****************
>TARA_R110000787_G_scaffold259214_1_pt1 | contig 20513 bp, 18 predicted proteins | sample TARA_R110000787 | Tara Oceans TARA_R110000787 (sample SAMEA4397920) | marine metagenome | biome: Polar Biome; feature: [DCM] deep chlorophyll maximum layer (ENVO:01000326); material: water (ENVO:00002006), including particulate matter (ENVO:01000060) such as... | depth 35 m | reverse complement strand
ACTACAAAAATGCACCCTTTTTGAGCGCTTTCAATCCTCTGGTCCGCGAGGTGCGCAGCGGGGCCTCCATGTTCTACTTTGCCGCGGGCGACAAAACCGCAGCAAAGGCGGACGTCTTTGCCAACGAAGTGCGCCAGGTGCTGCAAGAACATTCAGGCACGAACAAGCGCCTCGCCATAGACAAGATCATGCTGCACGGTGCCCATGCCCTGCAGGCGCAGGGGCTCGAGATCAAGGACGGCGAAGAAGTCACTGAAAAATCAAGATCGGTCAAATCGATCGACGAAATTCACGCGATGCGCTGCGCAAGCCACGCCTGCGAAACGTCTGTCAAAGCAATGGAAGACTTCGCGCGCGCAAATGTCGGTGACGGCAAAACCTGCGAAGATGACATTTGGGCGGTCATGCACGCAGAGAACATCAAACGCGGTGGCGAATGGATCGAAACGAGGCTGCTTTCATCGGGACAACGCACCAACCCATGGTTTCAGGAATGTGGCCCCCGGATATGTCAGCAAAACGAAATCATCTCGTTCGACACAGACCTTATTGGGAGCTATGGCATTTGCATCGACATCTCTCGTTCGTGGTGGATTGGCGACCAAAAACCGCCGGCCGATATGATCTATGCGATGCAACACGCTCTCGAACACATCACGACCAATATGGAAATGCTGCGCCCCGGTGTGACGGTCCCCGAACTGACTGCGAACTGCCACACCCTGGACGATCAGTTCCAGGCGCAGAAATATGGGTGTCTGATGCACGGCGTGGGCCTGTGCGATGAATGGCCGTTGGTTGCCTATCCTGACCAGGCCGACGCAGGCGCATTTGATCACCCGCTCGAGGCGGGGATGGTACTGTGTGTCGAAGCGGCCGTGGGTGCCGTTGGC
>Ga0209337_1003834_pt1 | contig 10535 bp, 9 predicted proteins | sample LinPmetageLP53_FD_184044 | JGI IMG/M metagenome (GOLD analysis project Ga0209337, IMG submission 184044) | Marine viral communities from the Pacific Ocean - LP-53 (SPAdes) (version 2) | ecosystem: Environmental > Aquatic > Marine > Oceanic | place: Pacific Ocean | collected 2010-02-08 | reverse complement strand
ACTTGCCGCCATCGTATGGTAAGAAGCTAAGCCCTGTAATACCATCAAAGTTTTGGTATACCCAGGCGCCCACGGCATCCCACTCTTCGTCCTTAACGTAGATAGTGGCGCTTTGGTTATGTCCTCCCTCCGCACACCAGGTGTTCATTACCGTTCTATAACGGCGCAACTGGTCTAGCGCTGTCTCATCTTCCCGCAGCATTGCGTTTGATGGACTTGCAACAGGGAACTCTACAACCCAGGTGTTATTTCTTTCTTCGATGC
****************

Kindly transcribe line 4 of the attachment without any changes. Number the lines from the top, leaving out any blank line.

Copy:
ACTTGCCGCCATCGTATGGTAAGAAGCTAAGCCCTGTAATACCATCAAAGTTTTGGTATACCCAGGCGCCCACGGCATCCCACTCTTCGTCCTTAACGTAGATAGTGGCGCTTTGGTTATGTCCTCCCTCCGCACACCAGGTGTTCATTACCGTTCTATAACGGCGCAACTGGTCTAGCGCTGTCTCATCTTCCCGCAGCATTGCGTTTGATGGACTTGCAACAGGGAACTCTACAACCCAGGTGTTATTTCTTTCTTCGATGC